Re: team culture, committees
From: Lynn Nadeau (
Date: Wed, 21 Jan 2004 16:07:06 -0700 (MST)
>The best teams will have people 
>who fill all the roles -- an instigator or nudger who reminds people to 
>reach decisions, take action, etc. A person who soothes feelings. Some 
>one who can keep records and write those reports. A balance of 
>conservative and radical thinkers, etc. On this there is lots of 

All our committees are based on volunteerism. Even our Steering Committee 
of 5 "elected" members is challenged to find people willing to accept 
nomination to the 2 or 3 slots that need to be filled each year, for a 2 
year term. We sometimes have no more candidates than slots to be filled. 

What happens is that certain types of people tend to gravitate to certain 
types of work. The Finance Committee for example attracts a whole 
different crowd than Landscape; ditto for Common House Operations, 
Kitchen, Facilitation. There is very little overlap. The people who love 
to mow with the tractor aren't the meeting facilitators; the number 
crunchers aren't the issue sorters. 

At RoseWind we've been working on our process for many years. We used to 
hear a lot of impatience: "Just empower the committees!" Problem was, our 
diversity was rarely represented on a given committee. Yes, someone more 
willing to take notes, someone more conciliatory, but not the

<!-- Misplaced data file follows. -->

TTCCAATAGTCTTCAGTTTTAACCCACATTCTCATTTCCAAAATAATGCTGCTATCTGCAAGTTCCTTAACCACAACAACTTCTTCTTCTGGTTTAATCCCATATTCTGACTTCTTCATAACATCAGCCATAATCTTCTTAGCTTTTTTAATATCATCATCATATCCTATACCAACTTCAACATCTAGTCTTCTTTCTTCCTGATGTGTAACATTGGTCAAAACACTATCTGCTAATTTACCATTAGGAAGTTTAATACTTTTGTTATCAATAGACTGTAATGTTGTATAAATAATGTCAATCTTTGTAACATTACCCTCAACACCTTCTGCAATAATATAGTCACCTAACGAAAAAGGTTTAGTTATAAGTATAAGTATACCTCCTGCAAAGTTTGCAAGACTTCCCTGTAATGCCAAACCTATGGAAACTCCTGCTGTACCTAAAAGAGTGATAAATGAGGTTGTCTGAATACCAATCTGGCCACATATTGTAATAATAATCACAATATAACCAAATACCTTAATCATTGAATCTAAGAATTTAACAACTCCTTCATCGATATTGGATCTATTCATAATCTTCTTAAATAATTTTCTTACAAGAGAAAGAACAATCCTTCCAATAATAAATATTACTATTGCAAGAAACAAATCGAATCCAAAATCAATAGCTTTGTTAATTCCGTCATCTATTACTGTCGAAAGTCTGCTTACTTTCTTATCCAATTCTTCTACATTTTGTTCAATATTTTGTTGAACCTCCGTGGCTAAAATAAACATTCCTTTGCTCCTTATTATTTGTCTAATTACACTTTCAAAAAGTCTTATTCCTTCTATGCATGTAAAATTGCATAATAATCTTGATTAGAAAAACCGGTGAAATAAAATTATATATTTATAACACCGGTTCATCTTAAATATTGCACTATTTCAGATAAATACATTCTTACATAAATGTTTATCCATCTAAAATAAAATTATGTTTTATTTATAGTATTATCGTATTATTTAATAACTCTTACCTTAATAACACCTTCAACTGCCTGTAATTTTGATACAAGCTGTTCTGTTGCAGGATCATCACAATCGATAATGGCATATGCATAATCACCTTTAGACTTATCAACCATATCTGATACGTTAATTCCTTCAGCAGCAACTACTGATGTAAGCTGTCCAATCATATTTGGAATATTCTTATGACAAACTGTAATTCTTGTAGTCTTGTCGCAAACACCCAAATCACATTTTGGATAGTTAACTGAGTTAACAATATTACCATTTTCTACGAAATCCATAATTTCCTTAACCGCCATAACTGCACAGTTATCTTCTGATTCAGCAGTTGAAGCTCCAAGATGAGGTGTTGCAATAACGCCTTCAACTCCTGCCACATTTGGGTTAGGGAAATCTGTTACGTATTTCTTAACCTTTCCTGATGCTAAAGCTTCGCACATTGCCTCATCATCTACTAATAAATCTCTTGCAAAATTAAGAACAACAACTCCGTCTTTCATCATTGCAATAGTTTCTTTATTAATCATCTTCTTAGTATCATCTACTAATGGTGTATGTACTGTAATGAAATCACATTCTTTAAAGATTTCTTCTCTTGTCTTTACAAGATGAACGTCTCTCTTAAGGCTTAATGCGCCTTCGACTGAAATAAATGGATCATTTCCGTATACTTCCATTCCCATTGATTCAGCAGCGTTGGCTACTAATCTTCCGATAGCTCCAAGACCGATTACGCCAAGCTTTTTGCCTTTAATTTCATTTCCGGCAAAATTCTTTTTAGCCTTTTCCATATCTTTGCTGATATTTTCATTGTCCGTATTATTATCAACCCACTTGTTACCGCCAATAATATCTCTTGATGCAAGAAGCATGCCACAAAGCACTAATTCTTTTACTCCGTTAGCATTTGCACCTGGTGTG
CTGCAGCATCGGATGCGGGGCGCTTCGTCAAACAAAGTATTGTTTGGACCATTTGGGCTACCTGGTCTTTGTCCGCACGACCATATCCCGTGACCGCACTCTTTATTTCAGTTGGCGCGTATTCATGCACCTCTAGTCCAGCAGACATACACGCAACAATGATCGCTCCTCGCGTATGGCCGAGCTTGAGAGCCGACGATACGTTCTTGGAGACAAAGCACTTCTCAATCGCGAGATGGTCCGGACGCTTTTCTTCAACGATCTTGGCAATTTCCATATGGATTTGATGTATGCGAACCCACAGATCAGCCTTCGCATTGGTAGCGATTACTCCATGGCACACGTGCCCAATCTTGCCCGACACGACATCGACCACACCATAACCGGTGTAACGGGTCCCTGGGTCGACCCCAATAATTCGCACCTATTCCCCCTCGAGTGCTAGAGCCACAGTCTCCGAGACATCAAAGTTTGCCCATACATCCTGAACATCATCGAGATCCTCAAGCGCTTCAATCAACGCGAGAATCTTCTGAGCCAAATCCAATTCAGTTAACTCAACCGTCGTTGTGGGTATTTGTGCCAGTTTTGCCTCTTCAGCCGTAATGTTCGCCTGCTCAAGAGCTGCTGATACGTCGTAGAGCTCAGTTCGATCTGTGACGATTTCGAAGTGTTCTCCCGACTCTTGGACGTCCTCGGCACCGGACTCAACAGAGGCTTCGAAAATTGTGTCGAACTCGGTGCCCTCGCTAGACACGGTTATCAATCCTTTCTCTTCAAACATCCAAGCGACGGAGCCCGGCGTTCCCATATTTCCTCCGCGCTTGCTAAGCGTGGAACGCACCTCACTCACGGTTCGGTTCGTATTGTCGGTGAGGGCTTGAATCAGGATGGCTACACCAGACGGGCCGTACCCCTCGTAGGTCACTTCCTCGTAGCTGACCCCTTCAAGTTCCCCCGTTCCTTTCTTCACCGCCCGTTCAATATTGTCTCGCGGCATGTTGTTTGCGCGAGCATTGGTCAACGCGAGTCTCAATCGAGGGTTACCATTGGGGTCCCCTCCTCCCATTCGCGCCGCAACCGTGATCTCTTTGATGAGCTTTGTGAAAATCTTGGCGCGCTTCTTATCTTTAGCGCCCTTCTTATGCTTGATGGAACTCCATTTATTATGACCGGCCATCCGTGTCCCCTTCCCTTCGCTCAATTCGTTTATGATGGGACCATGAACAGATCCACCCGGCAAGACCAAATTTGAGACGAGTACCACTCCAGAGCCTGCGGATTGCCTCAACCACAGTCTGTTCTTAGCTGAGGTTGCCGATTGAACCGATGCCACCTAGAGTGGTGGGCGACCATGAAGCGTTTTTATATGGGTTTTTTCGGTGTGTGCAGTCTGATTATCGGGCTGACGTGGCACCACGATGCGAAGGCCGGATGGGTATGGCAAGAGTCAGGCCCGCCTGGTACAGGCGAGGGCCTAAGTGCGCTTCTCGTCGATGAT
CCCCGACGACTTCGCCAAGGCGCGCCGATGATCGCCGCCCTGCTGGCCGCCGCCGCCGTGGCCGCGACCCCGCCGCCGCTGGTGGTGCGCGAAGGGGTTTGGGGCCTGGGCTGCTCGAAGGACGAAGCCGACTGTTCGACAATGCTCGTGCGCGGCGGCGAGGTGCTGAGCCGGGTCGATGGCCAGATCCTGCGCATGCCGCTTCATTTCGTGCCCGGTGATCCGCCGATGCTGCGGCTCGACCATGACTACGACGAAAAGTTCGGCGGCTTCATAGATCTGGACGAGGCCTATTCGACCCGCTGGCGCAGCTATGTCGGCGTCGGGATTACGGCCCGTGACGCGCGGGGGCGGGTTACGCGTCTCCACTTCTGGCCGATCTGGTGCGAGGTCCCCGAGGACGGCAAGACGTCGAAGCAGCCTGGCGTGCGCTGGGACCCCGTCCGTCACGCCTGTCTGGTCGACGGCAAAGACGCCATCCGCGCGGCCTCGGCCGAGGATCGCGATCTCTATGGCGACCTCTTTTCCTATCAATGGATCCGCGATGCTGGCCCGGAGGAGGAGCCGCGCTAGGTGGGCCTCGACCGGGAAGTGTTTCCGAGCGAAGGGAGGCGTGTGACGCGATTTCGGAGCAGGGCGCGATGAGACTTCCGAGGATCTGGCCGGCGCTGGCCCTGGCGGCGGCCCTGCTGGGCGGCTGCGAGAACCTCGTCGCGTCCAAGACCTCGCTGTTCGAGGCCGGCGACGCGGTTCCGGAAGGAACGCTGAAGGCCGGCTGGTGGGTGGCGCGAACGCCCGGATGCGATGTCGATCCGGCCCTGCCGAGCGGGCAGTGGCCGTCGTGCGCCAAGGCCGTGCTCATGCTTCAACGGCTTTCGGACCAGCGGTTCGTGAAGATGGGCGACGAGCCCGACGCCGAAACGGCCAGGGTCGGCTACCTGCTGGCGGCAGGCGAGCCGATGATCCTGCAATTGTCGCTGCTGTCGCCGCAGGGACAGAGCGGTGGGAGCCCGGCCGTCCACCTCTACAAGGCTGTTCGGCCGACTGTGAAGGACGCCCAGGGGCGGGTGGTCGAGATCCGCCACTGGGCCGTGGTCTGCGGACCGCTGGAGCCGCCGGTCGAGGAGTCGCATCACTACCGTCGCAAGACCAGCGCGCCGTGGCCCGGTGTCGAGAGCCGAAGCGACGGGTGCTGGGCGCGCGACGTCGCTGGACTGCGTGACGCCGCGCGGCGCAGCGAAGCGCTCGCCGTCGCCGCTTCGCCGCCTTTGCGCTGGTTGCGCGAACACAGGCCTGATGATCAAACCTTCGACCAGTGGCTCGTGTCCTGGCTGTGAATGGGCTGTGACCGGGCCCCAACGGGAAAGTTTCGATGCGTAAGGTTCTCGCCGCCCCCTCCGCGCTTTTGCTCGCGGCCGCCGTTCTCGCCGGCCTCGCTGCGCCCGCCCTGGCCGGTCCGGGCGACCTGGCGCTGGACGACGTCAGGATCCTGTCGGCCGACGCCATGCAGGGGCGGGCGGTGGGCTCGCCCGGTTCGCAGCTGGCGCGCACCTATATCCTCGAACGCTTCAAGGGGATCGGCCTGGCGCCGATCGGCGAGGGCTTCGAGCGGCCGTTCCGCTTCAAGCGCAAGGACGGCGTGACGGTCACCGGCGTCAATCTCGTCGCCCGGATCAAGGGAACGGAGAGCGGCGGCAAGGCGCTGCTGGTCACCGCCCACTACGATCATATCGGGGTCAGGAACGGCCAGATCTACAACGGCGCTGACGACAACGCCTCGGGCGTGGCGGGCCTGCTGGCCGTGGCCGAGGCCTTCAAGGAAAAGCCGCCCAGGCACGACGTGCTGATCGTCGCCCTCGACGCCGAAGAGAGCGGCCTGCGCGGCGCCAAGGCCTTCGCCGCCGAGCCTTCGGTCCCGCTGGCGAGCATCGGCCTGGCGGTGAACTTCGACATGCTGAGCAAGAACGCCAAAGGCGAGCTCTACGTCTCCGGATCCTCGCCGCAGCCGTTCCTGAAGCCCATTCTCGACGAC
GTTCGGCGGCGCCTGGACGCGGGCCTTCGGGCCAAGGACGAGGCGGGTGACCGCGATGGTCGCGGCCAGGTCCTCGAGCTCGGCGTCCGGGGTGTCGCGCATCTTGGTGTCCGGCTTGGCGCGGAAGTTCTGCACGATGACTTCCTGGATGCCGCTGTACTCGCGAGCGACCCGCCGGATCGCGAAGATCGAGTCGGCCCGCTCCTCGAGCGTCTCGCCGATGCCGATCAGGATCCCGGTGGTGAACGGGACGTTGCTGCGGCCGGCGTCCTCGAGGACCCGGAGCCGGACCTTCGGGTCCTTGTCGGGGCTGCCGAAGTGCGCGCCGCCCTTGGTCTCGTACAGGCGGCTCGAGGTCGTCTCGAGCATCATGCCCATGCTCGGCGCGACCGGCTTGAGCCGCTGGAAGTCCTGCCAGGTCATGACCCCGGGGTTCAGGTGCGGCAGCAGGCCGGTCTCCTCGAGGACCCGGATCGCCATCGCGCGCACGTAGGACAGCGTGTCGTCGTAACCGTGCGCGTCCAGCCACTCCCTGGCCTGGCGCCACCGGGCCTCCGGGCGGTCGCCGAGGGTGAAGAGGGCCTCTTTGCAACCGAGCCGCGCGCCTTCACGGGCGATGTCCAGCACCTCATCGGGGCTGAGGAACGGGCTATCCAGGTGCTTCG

conservative/radical sort of range. As a result, if committees are given 
too much free rein, they end up working hard on something that the larger 
community then rejects or hugely modifies. This results in committee 
members feeling unappreciated and unwilling to pour themselves into 
future projects. 

The solution is being very clear about a committee or task force's 
mandate, both globally and specifically. Their expectations won't be 
dashed if they know that they have accepted a job like "Find out the 
legal and insurance implications and make a recommendation, or outline 
the options as you see them." "Get a mower that meets these 
specifications and doesn't cost more than $9000; come back for more 
input, if that turns out not to be possible." "Go ahead with that shed as 
long as you can find something that meets Rose's concern." So committees 
often do research, report, and recommend. Email may circulate, to get 
initial input.

The usual next step, on action items, is a discussion circle. Email 
outlines the situation, and a draft proposal or options, and then a 
discussion circle is held, usually 7-830pm after a meal. This gives 
enough input that the proponents of an action can either move forward 
with a sense that many concerns have been addressed (which, if seconded 
by Steering and Facilitation, gets it on a monthly meeting agenda), or if 
big changes are necessary it goes back to the committee or task force or 
proponent (or occasionally is just withdrawn). 

The net result of this seasoning process is that committees are useful, 
but are kept in touch with the concerns and priorities of the larger 
community, and so are less likely to put their energy into something 
unsuccessful. We all end up feeling better. Except for a few people who 
still want us to be "efficient" like a top-down corporation. 

Lynn Nadeau, RoseWind Cohousing
Port Townsend Washington (Victorian seaport, music, art, nature) (very active peace movement here- see our 
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